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      © 2015 Association for Research in Vision and Ophthalmology.

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Abstract

purpose. To determine the prevalence, incidence, and progression of myopia of Chinese children in Hong Kong.

methods. A cross-sectional survey was initially conducted. A longitudinal follow-up study was then conducted 12 months later.

results. A total of 7560 children of mean age 9.33 (95% confidence interval [CI] = 9.11–9.45; range, 5–16) participated in the study. Mean spherical equivalent refraction (SER) was −0.33 D (SD = 11.56; range, −13.13 to +14.25 D). Myopia (SER ≤ −0.50 D) was the most common refractive error and was found in 36.71% ± 2.87% (SD) of children. Prevalence of myopia correlated positively with older age. Children aged 11 years were almost 15 times more likely to have myopia than were children younger than 7 years (Odds ratio [OR] = 14.81; 95% CI = 14.17–15.48). Incidence of myopia was 144.1 ± 2.31 (SD) per 1000 primary school children per annum. Increasing age was correlated with increased incidence of myopia, with highest risk in children ages 11 years (OR = 2.27; 95% CI = 2.11–2.44). The average annual change in SER for children with myopia (SER ≤ −0.50 D) was −0.63 D (SD = 3.44) compared with −0.29 D (SD = 2.96) for those who were not myopic at the beginning of the study (P < 0.001).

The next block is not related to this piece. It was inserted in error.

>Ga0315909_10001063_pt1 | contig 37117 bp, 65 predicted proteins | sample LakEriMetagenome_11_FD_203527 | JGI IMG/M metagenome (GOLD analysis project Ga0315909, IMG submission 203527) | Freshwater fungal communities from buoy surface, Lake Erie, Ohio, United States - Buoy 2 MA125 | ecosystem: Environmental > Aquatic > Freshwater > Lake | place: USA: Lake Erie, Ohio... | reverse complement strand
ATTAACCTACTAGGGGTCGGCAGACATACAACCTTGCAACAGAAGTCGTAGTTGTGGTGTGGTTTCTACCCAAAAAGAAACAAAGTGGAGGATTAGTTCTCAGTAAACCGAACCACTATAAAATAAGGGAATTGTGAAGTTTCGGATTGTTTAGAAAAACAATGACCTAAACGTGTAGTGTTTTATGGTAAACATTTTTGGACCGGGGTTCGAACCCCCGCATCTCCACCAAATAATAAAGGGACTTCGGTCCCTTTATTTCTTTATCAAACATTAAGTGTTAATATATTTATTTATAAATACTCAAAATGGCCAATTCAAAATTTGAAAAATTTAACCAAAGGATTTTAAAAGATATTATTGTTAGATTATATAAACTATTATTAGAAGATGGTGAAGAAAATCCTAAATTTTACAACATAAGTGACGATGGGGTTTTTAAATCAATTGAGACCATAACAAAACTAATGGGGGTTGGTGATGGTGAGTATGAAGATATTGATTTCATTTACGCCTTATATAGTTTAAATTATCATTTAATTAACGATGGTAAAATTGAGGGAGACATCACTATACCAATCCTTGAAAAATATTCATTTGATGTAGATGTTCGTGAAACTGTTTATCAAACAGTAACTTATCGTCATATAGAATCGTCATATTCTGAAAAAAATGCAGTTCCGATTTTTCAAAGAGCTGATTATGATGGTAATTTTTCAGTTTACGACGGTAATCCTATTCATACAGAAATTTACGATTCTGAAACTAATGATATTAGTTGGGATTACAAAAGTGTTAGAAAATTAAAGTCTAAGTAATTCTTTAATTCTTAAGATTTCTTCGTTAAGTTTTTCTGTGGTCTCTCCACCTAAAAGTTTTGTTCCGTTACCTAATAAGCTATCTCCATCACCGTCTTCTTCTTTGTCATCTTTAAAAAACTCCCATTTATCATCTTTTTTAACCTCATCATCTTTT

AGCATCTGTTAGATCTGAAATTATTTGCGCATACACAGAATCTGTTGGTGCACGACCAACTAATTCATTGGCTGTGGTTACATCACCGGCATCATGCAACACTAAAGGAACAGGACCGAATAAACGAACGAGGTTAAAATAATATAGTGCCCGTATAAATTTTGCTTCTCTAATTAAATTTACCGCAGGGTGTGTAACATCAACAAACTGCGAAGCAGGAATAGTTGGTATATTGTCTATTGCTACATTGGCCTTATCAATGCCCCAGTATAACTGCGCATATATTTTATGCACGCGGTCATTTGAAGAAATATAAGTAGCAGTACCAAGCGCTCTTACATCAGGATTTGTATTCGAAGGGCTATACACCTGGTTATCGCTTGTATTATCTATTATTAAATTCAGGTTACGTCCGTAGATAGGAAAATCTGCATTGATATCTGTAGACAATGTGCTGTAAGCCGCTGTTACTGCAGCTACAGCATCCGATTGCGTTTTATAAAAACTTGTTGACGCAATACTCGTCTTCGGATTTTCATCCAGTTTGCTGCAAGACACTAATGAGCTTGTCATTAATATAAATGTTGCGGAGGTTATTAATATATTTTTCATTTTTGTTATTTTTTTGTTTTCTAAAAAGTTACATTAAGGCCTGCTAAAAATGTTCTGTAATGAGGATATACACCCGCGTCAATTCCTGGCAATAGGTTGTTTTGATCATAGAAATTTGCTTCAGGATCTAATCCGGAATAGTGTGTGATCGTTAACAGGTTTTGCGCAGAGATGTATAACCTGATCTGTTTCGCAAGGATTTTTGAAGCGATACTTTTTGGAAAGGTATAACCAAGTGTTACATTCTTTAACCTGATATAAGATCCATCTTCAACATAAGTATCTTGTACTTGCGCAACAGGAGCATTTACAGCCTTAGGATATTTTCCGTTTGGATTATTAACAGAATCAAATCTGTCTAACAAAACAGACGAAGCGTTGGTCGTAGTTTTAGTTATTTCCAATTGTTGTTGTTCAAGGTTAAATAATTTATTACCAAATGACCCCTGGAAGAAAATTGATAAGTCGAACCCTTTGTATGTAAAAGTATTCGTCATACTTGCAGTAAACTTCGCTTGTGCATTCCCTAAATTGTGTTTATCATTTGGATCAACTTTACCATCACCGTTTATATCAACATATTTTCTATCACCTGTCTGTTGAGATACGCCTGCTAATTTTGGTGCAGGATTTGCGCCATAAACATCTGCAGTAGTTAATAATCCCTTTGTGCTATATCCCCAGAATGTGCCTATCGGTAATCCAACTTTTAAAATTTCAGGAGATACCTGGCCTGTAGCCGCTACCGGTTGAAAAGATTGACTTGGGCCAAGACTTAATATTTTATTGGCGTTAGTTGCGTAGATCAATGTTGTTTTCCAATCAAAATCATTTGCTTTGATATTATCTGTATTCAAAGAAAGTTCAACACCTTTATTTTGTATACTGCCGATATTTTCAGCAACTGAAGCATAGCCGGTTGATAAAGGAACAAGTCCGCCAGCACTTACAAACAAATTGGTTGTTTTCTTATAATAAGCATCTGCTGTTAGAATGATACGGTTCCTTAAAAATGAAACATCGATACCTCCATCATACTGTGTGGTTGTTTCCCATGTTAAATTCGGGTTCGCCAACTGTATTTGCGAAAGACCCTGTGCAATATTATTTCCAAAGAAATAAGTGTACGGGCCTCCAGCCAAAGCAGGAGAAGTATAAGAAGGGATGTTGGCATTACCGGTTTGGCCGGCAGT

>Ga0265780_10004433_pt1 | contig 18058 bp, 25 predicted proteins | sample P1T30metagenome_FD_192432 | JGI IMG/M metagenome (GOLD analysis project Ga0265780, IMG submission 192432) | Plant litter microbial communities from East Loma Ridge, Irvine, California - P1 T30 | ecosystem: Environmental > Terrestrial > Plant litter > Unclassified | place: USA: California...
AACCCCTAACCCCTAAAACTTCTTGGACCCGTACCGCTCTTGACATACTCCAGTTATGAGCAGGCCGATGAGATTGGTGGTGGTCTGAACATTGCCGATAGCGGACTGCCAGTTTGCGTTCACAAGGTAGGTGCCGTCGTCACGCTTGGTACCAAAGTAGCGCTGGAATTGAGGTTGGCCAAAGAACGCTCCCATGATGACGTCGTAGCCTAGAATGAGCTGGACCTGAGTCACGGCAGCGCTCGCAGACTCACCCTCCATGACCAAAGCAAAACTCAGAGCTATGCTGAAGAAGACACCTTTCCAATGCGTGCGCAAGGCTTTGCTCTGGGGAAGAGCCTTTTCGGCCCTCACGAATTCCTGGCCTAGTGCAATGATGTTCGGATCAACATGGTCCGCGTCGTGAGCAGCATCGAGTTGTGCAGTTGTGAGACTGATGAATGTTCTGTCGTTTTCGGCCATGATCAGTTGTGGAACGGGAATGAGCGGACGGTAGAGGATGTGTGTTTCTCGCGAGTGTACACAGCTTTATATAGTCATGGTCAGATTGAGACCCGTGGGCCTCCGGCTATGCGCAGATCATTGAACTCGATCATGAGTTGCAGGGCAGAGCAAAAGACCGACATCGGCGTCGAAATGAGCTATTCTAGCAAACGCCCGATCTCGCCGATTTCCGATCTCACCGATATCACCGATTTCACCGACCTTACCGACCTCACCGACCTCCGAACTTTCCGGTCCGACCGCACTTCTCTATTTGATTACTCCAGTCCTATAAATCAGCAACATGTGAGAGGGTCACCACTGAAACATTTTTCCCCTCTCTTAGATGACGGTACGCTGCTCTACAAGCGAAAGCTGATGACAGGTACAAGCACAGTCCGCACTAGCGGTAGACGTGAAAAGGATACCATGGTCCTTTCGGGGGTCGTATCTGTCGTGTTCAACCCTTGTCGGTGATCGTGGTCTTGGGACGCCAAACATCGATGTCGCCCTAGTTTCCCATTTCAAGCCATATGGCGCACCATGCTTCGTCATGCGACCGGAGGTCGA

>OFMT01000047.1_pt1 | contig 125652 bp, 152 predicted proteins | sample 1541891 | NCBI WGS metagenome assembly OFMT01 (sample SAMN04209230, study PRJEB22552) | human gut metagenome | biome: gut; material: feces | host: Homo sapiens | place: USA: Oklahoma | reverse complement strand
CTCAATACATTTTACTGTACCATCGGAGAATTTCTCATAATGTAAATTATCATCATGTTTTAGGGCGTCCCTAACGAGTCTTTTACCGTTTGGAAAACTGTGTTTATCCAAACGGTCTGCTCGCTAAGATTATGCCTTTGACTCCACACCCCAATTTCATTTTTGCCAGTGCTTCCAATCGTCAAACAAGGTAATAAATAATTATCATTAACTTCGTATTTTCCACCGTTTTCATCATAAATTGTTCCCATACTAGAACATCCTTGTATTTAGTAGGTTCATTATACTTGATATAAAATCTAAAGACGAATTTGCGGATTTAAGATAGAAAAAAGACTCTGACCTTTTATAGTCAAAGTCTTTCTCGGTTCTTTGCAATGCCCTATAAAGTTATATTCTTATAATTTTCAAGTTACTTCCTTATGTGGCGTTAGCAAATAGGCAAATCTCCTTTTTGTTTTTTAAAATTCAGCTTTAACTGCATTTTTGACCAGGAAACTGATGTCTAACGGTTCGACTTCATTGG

conclusions. The results show that the prevalence and progression of myopia in Hong Kong children was much higher than those previously reported in Western countries. The long-term socioeconomic impact of these findings warrants further studies.